A Theory of FinTech
Steven Kou (Boston University)3:30pm
Thursday, November 21st, 2019
03:30 PM - 04:30 PM
Storrs Campus Monteith 214Abstract: In this talk I will give a brief overview of current academic research on Fintech by using tools from mathematics and statistics. The topics to be discussed include: (1) Designing stable coins: how to design stable cryptocurrency by using option pricing theory. (2) P2P equity financing: how to design contracts suitable for a P2P equity financing platform with information asymmetry. (3) Econometrics with privacy preservation: how to do econometrics based on the encrypted data while still preserving privacy. (4) The wisdom of the crowd and prediction markets: how to use the collective opinion of a group to make predictions. All the above 4 topics are based on my recent papers.
Bio: Steven Kou is a Questrom Professor in Management and Professor of Finance at Boston University. Previously, he taught at National University of Singapore (from 2013 to 2018), Columbia University (from 1998 to 2014), University of Michigan (1996-1998), and Rutgers University (1995-1996). He teaches courses on FinTech and quantitative finance. Currently he is a co-area-editor for Operations Research and a co-editor for Digital Finance, and has served on editorial boards of many journals, such as Management Science, Mathematics of Operations Research, and Mathematical Finance. He is a fellow of the Institute of Mathematical Statistics and won the Erlang Prize from INFORMS in 2002. Some of his research results have been incorporated into standard MBA textbooks and have implemented in commercial software packages and terminals, e.g. in Bloomberg Terminals.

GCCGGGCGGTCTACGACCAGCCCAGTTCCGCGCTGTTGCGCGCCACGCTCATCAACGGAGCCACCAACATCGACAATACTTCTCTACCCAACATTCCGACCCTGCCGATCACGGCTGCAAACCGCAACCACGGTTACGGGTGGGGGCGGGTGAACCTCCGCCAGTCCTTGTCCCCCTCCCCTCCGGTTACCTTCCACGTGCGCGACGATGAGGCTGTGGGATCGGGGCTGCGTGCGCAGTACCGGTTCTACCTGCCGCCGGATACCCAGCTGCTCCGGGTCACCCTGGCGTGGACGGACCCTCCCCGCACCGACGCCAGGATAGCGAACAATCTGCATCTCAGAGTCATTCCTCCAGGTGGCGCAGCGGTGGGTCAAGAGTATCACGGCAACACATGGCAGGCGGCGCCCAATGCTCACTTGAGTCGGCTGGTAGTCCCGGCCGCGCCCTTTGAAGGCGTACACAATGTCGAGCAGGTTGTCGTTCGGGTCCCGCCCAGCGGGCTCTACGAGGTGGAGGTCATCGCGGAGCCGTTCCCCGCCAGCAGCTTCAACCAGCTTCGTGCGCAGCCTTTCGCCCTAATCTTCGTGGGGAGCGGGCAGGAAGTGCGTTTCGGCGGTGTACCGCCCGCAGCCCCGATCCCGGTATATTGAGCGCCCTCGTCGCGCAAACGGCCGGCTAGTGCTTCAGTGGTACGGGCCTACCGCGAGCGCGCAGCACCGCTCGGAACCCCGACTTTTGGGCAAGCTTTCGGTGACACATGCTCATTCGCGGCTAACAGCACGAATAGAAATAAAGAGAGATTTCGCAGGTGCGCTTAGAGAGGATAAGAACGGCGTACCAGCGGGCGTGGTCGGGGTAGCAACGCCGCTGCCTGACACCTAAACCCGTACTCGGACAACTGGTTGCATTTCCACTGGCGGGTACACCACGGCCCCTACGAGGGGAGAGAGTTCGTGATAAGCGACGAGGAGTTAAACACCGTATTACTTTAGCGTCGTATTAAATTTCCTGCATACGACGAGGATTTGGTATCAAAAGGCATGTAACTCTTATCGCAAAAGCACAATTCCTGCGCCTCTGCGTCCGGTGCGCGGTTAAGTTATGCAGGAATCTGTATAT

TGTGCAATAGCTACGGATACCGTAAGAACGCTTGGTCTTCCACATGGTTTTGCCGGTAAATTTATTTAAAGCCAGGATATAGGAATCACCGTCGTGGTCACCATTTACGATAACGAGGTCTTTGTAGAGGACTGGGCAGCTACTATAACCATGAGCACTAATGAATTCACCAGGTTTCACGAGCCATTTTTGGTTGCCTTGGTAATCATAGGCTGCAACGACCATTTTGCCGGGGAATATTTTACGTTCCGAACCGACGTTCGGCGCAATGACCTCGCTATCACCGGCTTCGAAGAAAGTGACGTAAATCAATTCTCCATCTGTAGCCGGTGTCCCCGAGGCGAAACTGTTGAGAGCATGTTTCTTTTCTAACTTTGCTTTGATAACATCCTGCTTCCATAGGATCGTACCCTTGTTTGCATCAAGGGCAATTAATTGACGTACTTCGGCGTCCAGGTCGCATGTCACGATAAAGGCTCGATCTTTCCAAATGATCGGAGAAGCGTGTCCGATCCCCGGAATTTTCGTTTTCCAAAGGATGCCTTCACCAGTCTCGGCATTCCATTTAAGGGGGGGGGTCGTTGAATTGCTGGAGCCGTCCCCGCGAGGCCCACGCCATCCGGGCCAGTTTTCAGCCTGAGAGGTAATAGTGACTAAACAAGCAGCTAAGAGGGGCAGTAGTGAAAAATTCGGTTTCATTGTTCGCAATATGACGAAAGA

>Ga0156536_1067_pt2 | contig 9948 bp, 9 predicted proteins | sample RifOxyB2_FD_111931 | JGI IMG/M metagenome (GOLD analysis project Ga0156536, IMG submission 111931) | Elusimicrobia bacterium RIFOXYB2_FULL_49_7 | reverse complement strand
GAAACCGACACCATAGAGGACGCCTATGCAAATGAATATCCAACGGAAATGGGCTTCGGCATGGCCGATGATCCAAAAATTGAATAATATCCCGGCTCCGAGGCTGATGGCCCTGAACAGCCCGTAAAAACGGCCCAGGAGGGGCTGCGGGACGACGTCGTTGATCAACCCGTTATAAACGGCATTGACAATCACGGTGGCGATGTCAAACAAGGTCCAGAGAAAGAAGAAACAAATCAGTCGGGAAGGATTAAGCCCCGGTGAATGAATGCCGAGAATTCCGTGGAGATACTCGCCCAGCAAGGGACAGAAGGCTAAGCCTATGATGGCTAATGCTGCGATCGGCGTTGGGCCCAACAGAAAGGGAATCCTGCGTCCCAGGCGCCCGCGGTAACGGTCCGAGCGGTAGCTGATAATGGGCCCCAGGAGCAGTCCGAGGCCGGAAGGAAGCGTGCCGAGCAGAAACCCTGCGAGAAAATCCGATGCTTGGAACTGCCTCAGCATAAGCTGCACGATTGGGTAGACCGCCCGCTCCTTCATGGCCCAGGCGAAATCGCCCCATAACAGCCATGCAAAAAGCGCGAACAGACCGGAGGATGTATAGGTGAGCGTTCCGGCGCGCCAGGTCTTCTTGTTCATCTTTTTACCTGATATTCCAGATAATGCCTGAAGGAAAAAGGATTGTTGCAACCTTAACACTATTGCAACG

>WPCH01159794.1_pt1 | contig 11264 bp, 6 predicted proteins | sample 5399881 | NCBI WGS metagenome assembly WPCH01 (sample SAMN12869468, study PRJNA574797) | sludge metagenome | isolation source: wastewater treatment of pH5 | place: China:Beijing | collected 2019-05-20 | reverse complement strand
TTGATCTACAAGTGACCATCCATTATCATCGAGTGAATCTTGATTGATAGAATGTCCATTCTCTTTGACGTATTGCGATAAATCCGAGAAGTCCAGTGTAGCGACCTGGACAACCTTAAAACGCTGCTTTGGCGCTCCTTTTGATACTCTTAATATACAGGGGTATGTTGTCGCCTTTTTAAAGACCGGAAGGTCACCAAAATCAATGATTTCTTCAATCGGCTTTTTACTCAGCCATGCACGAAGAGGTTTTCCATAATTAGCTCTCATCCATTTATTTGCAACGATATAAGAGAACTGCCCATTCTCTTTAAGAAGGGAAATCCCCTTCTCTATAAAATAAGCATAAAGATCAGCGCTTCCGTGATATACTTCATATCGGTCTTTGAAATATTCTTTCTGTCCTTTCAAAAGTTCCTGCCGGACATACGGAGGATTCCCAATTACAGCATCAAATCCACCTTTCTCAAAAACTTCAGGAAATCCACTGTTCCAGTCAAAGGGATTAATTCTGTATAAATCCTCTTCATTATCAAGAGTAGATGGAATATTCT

Contact Information: Kyu-Hwan LeeMore
Logic Colloquium: Martin Pleitz (Muenster)1:30pm
Friday, November 22nd, 2019
01:30 PM - 03:00 PM
Storrs Campus tbaJoin us for a talk by Martin Pleitz (Westfälische Wilhelms-Universität, Münster, Germany).
"A Dynamic Solution to the Liar Paradox"
The Liar paradox arises when we combine the assumption that a sentence can refer to itself with our naïve notion of truth and apply our unrevised logic. Most current approaches to the Liar paradox focus on revising our notion of truth and logic because nowadays almost everyone is convinced that there are self-referential sentences. I will argue against this conviction. My argument starts from observations about the metaphysics of expressions: A meaningful expression is based in a syntactic expression which in turn is based in a non-semiotic object, and these are pairwise distinct. As all objects of this three-fold ontology exist only relative to contexts, we can import ideas from tense logic about how existence and reference can interact in a contextualist metaphysics. Semantico-metaphysical reasoning then shows that in this dynamic setting, an object can be referred to only after it has started to exist. Hence the self-reference needed in the Liar paradox cannot occur, after all. As this solution is contextualist, it evades the expressibility problems of other proposals.
Contact Information: https://logic.uconn.edu/about/More
Commutative Cluster Algebra Seminar
- Nov 25 PDE and Differential Geometry Seminar Title 2:30pm
- Nov 26 Clustering Seminar2:00pm